Gyeongsang and Jeolla Provinces
Juwangsan and Gayasan are two great parks in the Gyeongsang Provinces, with the former filling our bellies with delicious apples and the latter’s Haeinsa Temple impressing us with its prayer maze and Buddhist Sutras that are an officially designated national treasure. Heading back southwest to the Jeolla Provinces, Naejangsan is most popular during the fall as its huge collections of maples change colors. Wolchulsan’s Cloud Bridge tested my fear of heights and though I still haven’t completely overcome it, taking a walk over that helped a little. I can go on but just ask you to visit a few of these parks. You’ll see what we’ve been raving about. Oh, and buy a souvenir handkerchief, will ya?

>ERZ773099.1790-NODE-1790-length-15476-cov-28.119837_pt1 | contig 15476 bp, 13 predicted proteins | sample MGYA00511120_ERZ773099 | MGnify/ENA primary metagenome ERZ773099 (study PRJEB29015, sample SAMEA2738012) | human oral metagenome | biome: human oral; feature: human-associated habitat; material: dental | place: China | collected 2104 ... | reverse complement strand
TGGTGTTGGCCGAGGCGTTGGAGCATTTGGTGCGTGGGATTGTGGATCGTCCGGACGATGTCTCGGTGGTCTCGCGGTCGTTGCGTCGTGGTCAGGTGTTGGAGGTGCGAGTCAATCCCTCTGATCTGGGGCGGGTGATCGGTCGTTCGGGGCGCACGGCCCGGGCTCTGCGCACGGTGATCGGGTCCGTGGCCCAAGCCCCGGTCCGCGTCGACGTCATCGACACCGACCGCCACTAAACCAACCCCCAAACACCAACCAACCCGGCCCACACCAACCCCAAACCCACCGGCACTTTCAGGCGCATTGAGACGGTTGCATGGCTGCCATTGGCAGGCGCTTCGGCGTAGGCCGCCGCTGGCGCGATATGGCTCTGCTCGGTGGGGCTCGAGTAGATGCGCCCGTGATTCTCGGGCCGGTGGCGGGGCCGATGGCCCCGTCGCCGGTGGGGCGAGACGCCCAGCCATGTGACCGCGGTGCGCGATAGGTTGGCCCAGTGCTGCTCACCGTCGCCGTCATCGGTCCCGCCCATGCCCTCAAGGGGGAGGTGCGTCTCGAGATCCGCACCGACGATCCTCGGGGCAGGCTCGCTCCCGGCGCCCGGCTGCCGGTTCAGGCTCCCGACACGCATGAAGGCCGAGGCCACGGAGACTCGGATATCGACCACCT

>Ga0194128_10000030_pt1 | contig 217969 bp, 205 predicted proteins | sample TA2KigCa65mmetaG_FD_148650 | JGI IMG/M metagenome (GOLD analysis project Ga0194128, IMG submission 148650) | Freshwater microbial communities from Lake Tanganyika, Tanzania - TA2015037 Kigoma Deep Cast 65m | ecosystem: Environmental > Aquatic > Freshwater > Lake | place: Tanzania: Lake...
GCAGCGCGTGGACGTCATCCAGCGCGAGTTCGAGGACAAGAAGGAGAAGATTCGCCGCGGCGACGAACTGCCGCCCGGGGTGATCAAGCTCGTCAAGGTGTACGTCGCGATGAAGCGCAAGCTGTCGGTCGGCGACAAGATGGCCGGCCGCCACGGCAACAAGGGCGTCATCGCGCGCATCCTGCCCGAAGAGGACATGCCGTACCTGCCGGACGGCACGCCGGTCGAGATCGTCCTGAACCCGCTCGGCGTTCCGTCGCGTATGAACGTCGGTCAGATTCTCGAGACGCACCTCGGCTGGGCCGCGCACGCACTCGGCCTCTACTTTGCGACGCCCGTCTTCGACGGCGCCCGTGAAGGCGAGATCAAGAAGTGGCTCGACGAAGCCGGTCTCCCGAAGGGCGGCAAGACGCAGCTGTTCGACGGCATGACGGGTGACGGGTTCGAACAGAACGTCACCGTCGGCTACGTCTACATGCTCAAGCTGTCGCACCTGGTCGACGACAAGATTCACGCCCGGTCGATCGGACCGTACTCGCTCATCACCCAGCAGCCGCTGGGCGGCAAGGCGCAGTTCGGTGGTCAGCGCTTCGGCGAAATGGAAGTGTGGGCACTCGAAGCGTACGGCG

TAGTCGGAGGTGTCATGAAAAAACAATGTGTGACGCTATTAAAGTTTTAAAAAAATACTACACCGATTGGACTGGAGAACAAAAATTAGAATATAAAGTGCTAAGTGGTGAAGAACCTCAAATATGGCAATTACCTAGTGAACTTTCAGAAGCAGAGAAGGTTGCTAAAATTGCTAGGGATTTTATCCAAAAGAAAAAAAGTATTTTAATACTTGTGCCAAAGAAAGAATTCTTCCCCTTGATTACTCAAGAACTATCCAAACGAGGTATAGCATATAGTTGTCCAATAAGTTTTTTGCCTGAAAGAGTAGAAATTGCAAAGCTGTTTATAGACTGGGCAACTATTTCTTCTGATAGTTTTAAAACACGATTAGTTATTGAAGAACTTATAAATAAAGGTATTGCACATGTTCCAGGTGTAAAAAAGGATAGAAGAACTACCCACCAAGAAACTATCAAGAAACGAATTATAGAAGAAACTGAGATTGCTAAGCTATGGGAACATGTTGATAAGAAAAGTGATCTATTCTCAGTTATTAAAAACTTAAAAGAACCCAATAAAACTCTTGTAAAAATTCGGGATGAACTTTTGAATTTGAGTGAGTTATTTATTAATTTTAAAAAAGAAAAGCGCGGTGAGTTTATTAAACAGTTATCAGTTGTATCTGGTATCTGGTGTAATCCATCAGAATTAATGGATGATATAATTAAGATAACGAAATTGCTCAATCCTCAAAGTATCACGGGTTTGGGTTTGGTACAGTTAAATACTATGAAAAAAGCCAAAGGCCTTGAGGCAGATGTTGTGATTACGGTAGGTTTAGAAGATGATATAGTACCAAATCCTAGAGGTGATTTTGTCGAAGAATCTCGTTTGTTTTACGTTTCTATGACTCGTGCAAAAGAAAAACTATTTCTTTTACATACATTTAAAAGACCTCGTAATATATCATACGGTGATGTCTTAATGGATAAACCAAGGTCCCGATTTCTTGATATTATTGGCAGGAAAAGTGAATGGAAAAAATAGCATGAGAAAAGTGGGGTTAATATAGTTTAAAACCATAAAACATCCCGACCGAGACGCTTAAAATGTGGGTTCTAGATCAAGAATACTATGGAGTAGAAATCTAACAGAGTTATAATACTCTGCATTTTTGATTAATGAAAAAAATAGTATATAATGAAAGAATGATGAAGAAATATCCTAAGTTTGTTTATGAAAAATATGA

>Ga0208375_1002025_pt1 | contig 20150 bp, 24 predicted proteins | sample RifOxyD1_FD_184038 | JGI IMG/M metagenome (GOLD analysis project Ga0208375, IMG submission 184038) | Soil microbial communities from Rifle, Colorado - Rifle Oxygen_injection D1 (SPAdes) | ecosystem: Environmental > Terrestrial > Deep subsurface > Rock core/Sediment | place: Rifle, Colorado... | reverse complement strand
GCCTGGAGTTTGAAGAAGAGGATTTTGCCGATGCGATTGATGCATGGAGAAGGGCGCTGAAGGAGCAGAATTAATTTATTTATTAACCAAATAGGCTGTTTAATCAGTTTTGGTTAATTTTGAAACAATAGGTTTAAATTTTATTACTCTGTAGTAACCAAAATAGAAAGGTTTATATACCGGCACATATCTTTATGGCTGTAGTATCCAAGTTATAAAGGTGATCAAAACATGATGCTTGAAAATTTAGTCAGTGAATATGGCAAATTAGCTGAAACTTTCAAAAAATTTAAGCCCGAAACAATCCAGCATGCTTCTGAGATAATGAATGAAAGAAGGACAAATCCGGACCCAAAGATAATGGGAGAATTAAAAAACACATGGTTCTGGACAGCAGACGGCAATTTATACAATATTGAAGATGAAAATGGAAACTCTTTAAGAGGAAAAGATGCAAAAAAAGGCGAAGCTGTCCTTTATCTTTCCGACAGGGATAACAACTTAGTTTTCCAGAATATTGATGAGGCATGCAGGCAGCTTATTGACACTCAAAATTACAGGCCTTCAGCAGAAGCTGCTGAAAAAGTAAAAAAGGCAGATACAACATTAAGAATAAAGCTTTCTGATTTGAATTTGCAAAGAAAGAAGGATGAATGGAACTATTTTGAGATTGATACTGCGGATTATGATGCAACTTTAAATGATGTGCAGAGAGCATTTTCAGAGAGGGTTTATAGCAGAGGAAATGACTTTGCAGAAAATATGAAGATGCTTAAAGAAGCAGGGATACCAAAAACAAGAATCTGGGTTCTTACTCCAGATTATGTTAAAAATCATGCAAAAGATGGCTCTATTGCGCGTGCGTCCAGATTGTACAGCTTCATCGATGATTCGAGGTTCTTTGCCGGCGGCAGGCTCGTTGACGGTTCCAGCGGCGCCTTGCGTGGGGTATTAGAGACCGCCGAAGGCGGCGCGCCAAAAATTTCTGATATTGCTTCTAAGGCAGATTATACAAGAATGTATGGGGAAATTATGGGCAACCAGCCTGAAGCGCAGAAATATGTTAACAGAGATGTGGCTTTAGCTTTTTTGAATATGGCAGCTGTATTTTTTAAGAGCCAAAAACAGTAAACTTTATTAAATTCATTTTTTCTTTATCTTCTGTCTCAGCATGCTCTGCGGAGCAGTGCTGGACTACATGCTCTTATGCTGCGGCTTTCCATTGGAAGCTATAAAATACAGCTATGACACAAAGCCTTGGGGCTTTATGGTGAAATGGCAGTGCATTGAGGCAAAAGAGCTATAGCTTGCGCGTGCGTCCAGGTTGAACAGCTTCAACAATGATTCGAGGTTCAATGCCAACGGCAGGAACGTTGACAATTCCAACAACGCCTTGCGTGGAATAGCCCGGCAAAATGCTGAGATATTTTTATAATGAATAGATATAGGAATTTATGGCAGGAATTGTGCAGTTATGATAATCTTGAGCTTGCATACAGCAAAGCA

Random Drives through the Heart
Parks, islands and coastal drives are great but what about driving through the heart of Korea? Are there interesting things there as well?
Chuncheon and Andong
Of course, there are and one of the best ways to start is by heading towards Gangwon Province’s Chuncheon for dak galbi or a walk along its lovely river. It’s a good start if you’d like to drive north to south and from there, head down towards Gyeongsang Province’s Andong for some delicious chicken (jjim dalk) but first stop halfway at North Chungcheong’s wonderful Guinsa Temple inside Sobaeksan National Park, which I know is a violation of my promise to quit talking about parks. This beautiful temple mountain is just too marvelous to ignore but nevertheless, I apologize for mentioning it.
Gongju, Buyeo, and Jeonju